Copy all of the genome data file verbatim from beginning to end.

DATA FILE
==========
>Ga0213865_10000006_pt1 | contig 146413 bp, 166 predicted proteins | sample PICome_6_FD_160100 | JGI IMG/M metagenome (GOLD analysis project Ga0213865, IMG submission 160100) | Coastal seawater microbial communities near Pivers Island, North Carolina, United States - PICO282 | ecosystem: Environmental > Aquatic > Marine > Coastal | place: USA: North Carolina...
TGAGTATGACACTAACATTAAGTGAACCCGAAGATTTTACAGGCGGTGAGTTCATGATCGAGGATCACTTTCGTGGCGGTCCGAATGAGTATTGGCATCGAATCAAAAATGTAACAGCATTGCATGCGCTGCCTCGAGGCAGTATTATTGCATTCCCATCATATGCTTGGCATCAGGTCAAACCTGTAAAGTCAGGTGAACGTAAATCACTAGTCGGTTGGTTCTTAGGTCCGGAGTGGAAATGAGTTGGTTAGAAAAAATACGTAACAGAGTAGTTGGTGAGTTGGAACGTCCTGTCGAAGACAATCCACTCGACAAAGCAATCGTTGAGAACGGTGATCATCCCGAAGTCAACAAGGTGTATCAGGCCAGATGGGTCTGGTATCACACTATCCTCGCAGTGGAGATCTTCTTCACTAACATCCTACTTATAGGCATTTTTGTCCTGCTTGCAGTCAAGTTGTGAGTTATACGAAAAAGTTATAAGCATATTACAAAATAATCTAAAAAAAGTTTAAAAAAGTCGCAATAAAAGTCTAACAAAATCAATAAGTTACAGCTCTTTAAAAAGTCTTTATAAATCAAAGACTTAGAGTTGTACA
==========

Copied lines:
>Ga0213865_10000006_pt1 | contig 146413 bp, 166 predicted proteins | sample PICome_6_FD_160100 | JGI IMG/M metagenome (GOLD analysis project Ga0213865, IMG submission 160100) | Coastal seawater microbial communities near Pivers Island, North Carolina, United States - PICO282 | ecosystem: Environmental > Aquatic > Marine > Coastal | place: USA: North Carolina...
TGAGTATGACACTAACATTAAGTGAACCCGAAGATTTTACAGGCGGTGAGTTCATGATCGAGGATCACTTTCGTGGCGGTCCGAATGAGTATTGGCATCGAATCAAAAATGTAACAGCATTGCATGCGCTGCCTCGAGGCAGTATTATTGCATTCCCATCATATGCTTGGCATCAGGTCAAACCTGTAAAGTCAGGTGAACGTAAATCACTAGTCGGTTGGTTCTTAGGTCCGGAGTGGAAATGAGTTGGTTAGAAAAAATACGTAACAGAGTAGTTGGTGAGTTGGAACGTCCTGTCGAAGACAATCCACTCGACAAAGCAATCGTTGAGAACGGTGATCATCCCGAAGTCAACAAGGTGTATCAGGCCAGATGGGTCTGGTATCACACTATCCTCGCAGTGGAGATCTTCTTCACTAACATCCTACTTATAGGCATTTTTGTCCTGCTTGCAGTCAAGTTGTGAGTTATACGAAAAAGTTATAAGCATATTACAAAATAATCTAAAAAAAGTTTAAAAAAGTCGCAATAAAAGTCTAACAAAATCAATAAGTTACAGCTCTTTAAAAAGTCTTTATAAATCAAAGACTTAGAGTTGTACA